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The Basics of Power Failures and Their Solutions

Session 7 - Parallel Processing Topology

As we’ve learned, there are three types of UPS topologies. In the fourth and fifth sessions, we introduced the passive standby and double conversion online topologies. In this session, we’ll look at the third form of UPS technology: the parallel processing topology.

How a Parallel Processing UPS Works

Parallel processing power topology constantly operates in parallel with the inverter and corrects the power waveform at high speed.



Although SANYO DENKI’s parallel processing UPSs supply raw grid power during normal conditions, they are equipped with high-speed AC switches that clean the “dirty” grid power and prevent the upstream flow of power during outages. Differing from the switches found in passive standby UPSs, this system can deliver inverter output with no transfer time.
The capacitor in the built-in bi-directional inverter compensates voltage surges smaller than a half-cycle.
Since battery power isn’t used to compensate the voltage, the capacitor helps to limit the number of charge cycles and slow battery wear.
In addition, parallel processing topology features an active filter function that prevents harmonics from flowing back into the grid. The bi-directional inverter detects harmonics from electric equipment and releases counteractive inverse waveforms to negate the harmful effects of harmonics.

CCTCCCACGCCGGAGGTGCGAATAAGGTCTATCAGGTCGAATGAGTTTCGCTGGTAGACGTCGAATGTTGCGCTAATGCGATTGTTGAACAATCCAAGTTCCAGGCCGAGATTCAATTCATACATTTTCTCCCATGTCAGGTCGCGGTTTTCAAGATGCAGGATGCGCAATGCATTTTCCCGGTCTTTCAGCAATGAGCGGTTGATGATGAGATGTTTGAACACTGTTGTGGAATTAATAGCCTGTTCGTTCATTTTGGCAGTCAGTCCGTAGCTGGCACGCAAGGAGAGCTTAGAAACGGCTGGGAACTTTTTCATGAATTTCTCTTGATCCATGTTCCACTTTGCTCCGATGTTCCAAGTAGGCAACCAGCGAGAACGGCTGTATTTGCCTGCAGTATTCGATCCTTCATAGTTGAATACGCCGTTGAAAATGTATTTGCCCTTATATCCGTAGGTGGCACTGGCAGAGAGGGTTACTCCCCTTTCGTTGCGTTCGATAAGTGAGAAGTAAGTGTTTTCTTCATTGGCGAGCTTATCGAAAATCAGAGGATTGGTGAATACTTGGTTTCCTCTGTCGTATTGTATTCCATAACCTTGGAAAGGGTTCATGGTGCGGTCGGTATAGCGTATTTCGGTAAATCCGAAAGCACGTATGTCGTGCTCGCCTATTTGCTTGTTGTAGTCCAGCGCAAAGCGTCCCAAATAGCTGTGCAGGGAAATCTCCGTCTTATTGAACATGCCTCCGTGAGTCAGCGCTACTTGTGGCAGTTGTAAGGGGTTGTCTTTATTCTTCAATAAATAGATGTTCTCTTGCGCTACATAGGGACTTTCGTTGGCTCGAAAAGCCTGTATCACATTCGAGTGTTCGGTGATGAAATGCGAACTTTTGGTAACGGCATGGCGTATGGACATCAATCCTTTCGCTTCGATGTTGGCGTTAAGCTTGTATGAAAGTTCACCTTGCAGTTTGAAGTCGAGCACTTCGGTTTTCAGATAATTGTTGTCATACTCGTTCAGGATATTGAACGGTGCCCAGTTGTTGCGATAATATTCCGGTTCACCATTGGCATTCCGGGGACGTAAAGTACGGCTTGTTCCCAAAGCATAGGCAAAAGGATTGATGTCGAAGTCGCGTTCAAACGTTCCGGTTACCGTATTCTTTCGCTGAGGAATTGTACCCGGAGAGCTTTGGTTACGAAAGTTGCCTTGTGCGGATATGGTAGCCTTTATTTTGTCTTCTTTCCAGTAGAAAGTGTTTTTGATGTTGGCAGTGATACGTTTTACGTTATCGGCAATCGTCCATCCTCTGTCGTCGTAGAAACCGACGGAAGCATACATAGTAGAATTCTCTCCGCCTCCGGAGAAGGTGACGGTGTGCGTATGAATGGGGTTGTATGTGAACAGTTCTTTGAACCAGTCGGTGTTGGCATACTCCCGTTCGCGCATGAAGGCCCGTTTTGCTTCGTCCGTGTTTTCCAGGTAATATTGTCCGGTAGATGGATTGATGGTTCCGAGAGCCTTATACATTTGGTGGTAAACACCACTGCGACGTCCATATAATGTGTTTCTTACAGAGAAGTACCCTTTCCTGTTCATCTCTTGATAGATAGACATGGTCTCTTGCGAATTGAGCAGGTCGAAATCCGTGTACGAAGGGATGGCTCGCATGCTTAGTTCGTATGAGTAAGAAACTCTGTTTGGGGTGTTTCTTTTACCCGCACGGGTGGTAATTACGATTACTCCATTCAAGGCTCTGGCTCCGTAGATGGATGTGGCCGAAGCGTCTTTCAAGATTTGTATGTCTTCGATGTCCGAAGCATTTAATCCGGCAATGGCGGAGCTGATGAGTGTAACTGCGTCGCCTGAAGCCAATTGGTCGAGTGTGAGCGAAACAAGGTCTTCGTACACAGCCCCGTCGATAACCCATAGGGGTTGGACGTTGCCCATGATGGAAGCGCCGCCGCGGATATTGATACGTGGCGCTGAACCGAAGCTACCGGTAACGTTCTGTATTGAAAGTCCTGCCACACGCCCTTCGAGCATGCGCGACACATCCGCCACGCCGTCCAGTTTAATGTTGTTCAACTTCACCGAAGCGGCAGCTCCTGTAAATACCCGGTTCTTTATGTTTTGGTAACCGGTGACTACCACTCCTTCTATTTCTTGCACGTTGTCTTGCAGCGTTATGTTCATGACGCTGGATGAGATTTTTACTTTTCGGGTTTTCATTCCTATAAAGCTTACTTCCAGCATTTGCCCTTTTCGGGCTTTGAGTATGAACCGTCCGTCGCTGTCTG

Using a Parallel Processing UPS

SANYO DENKI’s parallel processing UPSs offer low power consumption while delivering switching without breaks. In addition, since power is not constantly flowing through the inverter, when choosing a UPS, users can select the capacity without worrying about inrush current. It wouldn’t be an exaggeration to say it combines the best qualities of standby and online UPSs.

SANYO DENKI’s unique brand of parallel processing UPSs offer reduced power consumption, a patented cooling method, and zero transfer time.

Up to now, we have learned about three types of topologies. Users have to take costs, not just power protection performance, into consideration when selecting a UPS. However, to mitigate the risks of power outages, some utilities offer contracts with options for dual-power systems. In such cases, power protection devices that specialize in protecting loads from interruptions (momentary outages) and dips (instantaneous voltage dips) may be sufficient.


< To previous pageDouble Conversion Online Topology

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